50 Under-appreciated Post-2000 Hip Hop Albums | Part 2: Discussing ‘best ever’ Hip Hop albums is fun, but at the same time often a futile exercise. It’s fun because it forces you to think and sometimes to re-evaluate, and it’s fun because talks with others can make you discover some great albums you otherwise might have slept on. But at times it’s futile too because inevitably not everyone has the same amount of knowledge. Nobody has listened to EVERY Hip Hop album ever released, but someone who’s exposure is limited to a couple of dozen of popular albums, and who is inclined to dismiss anything unfamiliar out of hand (lots of people are like that), obviously is not really qualified to talk Hip Hop with any sort of authority.
Trying to pitch more obscure Hip Hop titles to people who have only listened to 2Pac and Biggie or to Kanye and Kendrick – and who don’t want look any further – can get kind of tiring. Some people seem to think these four, along with names like Jay-Z, Eminem, Dr. Dre, and OutKast are all Hip Hop ever had to offer. That’s too bad because there’s SO MUCH other great Hip Hop out there. Casual Hip Hop listeners who ARE open and willing to discover some non-mainstream Hip Hop music they have never listened to before may find this list to be of value.
For this piece, I have selected – in no particular order – another 50 of my favorite Hip Hop albums released after the turn of the millennium that I consider to be underappreciated. Some albums listed here are better known than others, but even heads who are used to digging deep may discover an album or two they have missed out on for some reason.
Apollo Brown & O.C. - Trophies (2012)
Apollo Brown is one of the best producers in the game today. The number of top-quality projects he has put his stamp on in the past decade is amazing. His best work includes Gas Mask (with DJ Soko & Journalist 103 as The Left) and Brown Study (with Boog Brown) in 2010, Clouds and Daily Bread (with Hassaan Mackey) in 2011, Dice Game (with Guilty Simpson) in 2012, Ugly Heroes (with Red Pill & Verbal Kent as Ugly Heroes) in 2013, Blasphemy (with Ras Kass) in 2014, Words Paint Pictures (with Rapper Big Pooh) and Grandeur in 2015, Everything in Between (as Ugly Heroes) and The Easy Truth (with Skyzoo) in 2016, Anchovies (with Planet Asia) in 2017, No Question (with Locksmith) and Mona Lisa (with Joell Ortiz) in 2018, Sincerely, Detroit in 2019, and As God Intended (Che’ Noir) in 2020.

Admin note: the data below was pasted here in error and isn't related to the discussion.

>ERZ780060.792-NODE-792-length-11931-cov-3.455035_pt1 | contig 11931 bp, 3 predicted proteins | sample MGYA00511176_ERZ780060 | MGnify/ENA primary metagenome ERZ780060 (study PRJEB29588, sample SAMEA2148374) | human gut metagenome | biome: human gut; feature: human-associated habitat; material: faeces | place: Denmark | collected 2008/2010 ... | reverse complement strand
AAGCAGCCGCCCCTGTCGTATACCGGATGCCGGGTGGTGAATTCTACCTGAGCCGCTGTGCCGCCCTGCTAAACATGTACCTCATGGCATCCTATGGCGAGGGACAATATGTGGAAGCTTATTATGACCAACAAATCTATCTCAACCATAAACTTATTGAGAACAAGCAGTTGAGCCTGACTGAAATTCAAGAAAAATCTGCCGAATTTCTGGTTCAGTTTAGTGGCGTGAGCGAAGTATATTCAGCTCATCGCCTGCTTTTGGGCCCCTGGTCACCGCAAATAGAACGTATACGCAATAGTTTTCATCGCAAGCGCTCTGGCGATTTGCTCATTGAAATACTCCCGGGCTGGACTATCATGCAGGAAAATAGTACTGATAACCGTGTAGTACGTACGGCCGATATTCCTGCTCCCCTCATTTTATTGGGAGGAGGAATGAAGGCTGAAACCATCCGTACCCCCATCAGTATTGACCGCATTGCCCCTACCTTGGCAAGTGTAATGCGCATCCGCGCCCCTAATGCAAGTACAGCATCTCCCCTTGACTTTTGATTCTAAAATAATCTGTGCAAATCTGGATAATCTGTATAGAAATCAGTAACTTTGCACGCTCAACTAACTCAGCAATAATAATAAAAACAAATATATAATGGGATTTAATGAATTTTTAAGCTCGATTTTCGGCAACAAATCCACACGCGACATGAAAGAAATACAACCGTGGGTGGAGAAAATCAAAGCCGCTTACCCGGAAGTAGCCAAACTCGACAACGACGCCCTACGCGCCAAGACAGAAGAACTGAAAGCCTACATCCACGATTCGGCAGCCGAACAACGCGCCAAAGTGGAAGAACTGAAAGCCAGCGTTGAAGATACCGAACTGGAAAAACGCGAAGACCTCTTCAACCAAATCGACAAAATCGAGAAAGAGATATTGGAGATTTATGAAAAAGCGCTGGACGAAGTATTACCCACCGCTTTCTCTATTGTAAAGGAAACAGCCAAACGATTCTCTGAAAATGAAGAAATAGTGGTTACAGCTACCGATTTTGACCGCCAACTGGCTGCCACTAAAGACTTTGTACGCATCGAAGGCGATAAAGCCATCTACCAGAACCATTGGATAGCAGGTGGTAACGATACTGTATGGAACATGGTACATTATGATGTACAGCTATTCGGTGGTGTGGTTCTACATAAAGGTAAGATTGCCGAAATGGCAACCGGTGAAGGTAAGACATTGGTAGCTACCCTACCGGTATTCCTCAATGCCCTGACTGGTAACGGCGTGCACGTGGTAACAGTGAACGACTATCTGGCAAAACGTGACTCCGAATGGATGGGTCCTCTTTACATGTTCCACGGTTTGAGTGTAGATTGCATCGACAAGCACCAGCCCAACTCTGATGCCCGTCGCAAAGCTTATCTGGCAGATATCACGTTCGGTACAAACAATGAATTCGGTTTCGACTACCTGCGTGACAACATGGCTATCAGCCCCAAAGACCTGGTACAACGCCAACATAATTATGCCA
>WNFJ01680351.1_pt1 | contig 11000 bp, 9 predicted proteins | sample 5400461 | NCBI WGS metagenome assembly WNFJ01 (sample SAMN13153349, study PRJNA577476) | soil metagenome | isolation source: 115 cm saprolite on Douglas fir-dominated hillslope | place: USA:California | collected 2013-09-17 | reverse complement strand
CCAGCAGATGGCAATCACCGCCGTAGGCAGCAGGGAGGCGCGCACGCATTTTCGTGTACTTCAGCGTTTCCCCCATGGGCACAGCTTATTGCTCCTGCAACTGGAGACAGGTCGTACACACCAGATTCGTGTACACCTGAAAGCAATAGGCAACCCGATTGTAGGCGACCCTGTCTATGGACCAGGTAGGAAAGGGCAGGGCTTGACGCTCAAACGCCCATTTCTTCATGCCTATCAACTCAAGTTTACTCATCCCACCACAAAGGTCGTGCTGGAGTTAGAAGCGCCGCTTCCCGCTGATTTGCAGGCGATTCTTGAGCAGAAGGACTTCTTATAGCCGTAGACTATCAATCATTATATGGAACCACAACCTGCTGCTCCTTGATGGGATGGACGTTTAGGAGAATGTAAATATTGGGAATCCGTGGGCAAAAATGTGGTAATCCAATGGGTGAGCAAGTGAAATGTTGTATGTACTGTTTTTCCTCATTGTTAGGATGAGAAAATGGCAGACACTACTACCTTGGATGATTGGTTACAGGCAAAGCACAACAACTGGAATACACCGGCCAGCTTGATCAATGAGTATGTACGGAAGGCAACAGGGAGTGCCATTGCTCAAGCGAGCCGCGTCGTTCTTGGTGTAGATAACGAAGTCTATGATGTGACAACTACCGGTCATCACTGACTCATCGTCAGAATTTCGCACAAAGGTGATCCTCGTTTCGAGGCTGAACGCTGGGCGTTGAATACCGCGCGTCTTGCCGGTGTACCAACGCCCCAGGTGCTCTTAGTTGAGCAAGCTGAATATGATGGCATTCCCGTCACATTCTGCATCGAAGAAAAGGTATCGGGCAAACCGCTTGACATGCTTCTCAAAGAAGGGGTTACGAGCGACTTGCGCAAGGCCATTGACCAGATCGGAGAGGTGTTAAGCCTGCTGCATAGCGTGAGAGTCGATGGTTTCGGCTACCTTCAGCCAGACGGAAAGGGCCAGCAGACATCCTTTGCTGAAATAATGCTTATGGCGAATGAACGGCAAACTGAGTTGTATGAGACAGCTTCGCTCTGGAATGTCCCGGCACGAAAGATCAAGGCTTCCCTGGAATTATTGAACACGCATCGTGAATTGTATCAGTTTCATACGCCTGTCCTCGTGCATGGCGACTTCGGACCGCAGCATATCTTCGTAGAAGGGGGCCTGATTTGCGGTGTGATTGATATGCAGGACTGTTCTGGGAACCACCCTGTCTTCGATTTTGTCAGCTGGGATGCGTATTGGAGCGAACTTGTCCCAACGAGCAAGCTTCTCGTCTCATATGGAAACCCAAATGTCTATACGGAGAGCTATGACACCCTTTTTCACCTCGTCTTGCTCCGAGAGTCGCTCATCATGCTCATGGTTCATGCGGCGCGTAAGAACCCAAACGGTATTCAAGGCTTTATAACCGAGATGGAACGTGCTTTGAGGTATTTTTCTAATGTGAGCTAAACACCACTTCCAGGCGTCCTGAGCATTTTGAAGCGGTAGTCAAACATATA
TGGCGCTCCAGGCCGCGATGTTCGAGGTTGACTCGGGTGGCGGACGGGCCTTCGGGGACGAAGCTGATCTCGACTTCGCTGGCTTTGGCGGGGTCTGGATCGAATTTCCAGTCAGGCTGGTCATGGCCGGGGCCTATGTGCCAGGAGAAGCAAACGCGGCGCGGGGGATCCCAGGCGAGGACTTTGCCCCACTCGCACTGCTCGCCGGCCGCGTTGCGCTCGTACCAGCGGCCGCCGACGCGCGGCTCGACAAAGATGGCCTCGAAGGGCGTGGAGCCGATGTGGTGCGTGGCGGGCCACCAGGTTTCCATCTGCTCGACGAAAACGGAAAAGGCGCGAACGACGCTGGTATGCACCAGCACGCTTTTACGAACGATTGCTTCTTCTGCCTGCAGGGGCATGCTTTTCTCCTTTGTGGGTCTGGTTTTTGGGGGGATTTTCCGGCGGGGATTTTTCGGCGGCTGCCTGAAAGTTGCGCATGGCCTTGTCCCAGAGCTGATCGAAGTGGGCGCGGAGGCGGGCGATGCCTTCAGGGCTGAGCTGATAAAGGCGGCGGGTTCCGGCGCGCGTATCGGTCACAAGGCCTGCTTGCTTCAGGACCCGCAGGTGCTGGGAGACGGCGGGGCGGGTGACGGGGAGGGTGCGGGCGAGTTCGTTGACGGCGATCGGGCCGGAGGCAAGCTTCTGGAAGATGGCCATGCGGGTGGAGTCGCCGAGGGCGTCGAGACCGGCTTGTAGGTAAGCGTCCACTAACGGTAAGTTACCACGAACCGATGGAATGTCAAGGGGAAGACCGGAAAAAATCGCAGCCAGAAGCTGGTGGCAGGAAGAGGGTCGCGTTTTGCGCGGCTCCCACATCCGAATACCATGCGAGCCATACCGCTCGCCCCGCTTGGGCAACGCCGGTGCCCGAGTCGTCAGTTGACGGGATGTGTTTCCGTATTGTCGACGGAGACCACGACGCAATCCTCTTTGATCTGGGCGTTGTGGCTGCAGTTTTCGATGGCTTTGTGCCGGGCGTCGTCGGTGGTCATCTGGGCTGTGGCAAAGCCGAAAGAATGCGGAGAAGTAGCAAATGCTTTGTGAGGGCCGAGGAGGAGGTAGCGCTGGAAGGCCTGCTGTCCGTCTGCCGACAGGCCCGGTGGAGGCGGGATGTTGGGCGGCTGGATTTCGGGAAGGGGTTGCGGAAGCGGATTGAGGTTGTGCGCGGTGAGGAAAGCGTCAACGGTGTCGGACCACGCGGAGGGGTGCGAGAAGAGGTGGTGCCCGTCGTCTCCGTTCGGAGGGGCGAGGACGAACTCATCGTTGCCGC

With Sincerely, Detroit the best Apollo Brown project of the 2010s is Trophies, his 2012 collaboration with D.I.T.C. legend O.C. O.C. is one of the most slept-on emcees in Hip Hop ever: he had two near-perfect albums in the 1990s with Word… Life (1994) and Jewelz (1997) and he is still going strong as his latest projects Same Moon Same Sun (2017) and A New Dawn (2018) prove. Like on those two massively slept-on albums, on Trophies shows he is an emcee that can easily hold down an album by himself – he doesn’t need guests to add flavor or variety. Trophies is 16 tracks of straight to the point Hip Hop; no frills, no gimmicks. There are no guest emcee appearances, no hook singers, no skits, no wasted moments – and despite the album is about one hour long, it never gets boring. The album’s entire focus is on beats and rhymes, the result is one of the best neo-boom-bap albums of the decade.
Killah Priest – Elizabeth (Introduction To The Psychic) (2009)
Elizabeth (Introduction To The Psychic) is Killah Priest’s 8th solo album and the most underrated album in his vast discography. Killah Priest’s metaphysical deep and thought-provoking lyrics are not for everybody, but those who are in tune with Killah Priest’s particular style will love this album. With 23 songs on Elizabeth and at over 77 minutes of playing time, this is another LONG Killah Priest album but it holds hardly any filler material. There are no features and all production is handled by DJ Woool, which makes for a super consistent presentation that is able to keep attention despite its length. Elizabeth is a quality listen – an experience with a lot of replay value and deep lyricism that will have you coming back for more.
Awon & Phoniks - Knowledge Of Self (2015)
Two years after the brilliant Return To The Golden Era (2013), Awon & Phoniks’ return with Knowledge Of Self. Just like its predecessor, this album is a near-flawless presentation of authentic Hip Hop – with close to an hour of dope beats, scratches, lyricism, and storytelling. Knowledge Of Self: smooth, jazzy boom-bap at its finest.
Jedi Mind Tricks – Servants In Heaven, Kings In Hell (2006)
Servants in Heaven, Kings in Hell is the fifth studio album by legendary Philly crew Jedi Mind Tricks and arguably their best, in a series of mostly excellent albums. It is also their best-performing album commercially but still went criminally unnoticed (especially when compared to 2006’s highest-selling and wack rap albums from the likes of Lil Wayne, Rick Ross, and others like them).